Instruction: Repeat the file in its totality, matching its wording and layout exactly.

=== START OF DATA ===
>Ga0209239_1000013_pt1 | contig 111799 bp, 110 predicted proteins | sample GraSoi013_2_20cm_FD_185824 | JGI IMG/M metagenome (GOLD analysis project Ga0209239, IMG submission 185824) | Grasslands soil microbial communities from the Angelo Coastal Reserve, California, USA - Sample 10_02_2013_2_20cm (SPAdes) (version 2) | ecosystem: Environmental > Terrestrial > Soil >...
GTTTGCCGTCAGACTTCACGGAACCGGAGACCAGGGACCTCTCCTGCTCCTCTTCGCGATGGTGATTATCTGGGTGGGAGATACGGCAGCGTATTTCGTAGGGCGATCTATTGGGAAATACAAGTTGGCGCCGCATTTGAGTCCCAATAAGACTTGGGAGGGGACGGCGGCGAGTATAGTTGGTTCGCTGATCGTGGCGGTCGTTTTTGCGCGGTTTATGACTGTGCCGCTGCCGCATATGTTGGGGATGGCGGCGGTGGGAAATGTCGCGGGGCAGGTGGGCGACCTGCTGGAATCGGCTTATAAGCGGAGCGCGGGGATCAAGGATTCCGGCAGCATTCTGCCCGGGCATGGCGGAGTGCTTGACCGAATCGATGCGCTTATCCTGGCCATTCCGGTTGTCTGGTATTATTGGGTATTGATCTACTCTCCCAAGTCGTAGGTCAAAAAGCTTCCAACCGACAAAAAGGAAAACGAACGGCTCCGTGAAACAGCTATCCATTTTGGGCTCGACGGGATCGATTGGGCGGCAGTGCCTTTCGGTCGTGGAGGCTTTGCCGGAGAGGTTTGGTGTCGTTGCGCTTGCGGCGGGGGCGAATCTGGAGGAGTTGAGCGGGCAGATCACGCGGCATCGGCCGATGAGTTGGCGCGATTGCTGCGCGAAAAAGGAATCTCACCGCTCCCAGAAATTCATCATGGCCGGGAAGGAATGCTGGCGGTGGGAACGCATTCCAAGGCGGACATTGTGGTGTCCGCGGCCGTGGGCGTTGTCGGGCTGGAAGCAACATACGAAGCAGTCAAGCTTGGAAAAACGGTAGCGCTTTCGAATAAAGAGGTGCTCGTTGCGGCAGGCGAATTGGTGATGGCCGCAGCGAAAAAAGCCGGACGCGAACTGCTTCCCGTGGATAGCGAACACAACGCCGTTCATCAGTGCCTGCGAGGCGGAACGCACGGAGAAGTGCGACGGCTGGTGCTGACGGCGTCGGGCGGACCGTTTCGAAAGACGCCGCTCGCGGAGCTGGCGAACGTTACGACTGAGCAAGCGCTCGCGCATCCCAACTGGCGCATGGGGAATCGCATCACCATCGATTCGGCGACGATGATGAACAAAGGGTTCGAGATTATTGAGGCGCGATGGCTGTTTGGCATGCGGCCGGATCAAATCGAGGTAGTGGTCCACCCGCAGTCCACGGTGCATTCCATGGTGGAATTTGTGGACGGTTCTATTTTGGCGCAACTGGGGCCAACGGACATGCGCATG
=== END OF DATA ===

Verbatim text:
>Ga0209239_1000013_pt1 | contig 111799 bp, 110 predicted proteins | sample GraSoi013_2_20cm_FD_185824 | JGI IMG/M metagenome (GOLD analysis project Ga0209239, IMG submission 185824) | Grasslands soil microbial communities from the Angelo Coastal Reserve, California, USA - Sample 10_02_2013_2_20cm (SPAdes) (version 2) | ecosystem: Environmental > Terrestrial > Soil >...
GTTTGCCGTCAGACTTCACGGAACCGGAGACCAGGGACCTCTCCTGCTCCTCTTCGCGATGGTGATTATCTGGGTGGGAGATACGGCAGCGTATTTCGTAGGGCGATCTATTGGGAAATACAAGTTGGCGCCGCATTTGAGTCCCAATAAGACTTGGGAGGGGACGGCGGCGAGTATAGTTGGTTCGCTGATCGTGGCGGTCGTTTTTGCGCGGTTTATGACTGTGCCGCTGCCGCATATGTTGGGGATGGCGGCGGTGGGAAATGTCGCGGGGCAGGTGGGCGACCTGCTGGAATCGGCTTATAAGCGGAGCGCGGGGATCAAGGATTCCGGCAGCATTCTGCCCGGGCATGGCGGAGTGCTTGACCGAATCGATGCGCTTATCCTGGCCATTCCGGTTGTCTGGTATTATTGGGTATTGATCTACTCTCCCAAGTCGTAGGTCAAAAAGCTTCCAACCGACAAAAAGGAAAACGAACGGCTCCGTGAAACAGCTATCCATTTTGGGCTCGACGGGATCGATTGGGCGGCAGTGCCTTTCGGTCGTGGAGGCTTTGCCGGAGAGGTTTGGTGTCGTTGCGCTTGCGGCGGGGGCGAATCTGGAGGAGTTGAGCGGGCAGATCACGCGGCATCGGCCGATGAGTTGGCGCGATTGCTGCGCGAAAAAGGAATCTCACCGCTCCCAGAAATTCATCATGGCCGGGAAGGAATGCTGGCGGTGGGAACGCATTCCAAGGCGGACATTGTGGTGTCCGCGGCCGTGGGCGTTGTCGGGCTGGAAGCAACATACGAAGCAGTCAAGCTTGGAAAAACGGTAGCGCTTTCGAATAAAGAGGTGCTCGTTGCGGCAGGCGAATTGGTGATGGCCGCAGCGAAAAAAGCCGGACGCGAACTGCTTCCCGTGGATAGCGAACACAACGCCGTTCATCAGTGCCTGCGAGGCGGAACGCACGGAGAAGTGCGACGGCTGGTGCTGACGGCGTCGGGCGGACCGTTTCGAAAGACGCCGCTCGCGGAGCTGGCGAACGTTACGACTGAGCAAGCGCTCGCGCATCCCAACTGGCGCATGGGGAATCGCATCACCATCGATTCGGCGACGATGATGAACAAAGGGTTCGAGATTATTGAGGCGCGATGGCTGTTTGGCATGCGGCCGGATCAAATCGAGGTAGTGGTCCACCCGCAGTCCACGGTGCATTCCATGGTGGAATTTGTGGACGGTTCTATTTTGGCGCAACTGGGGCCAACGGACATGCGCATG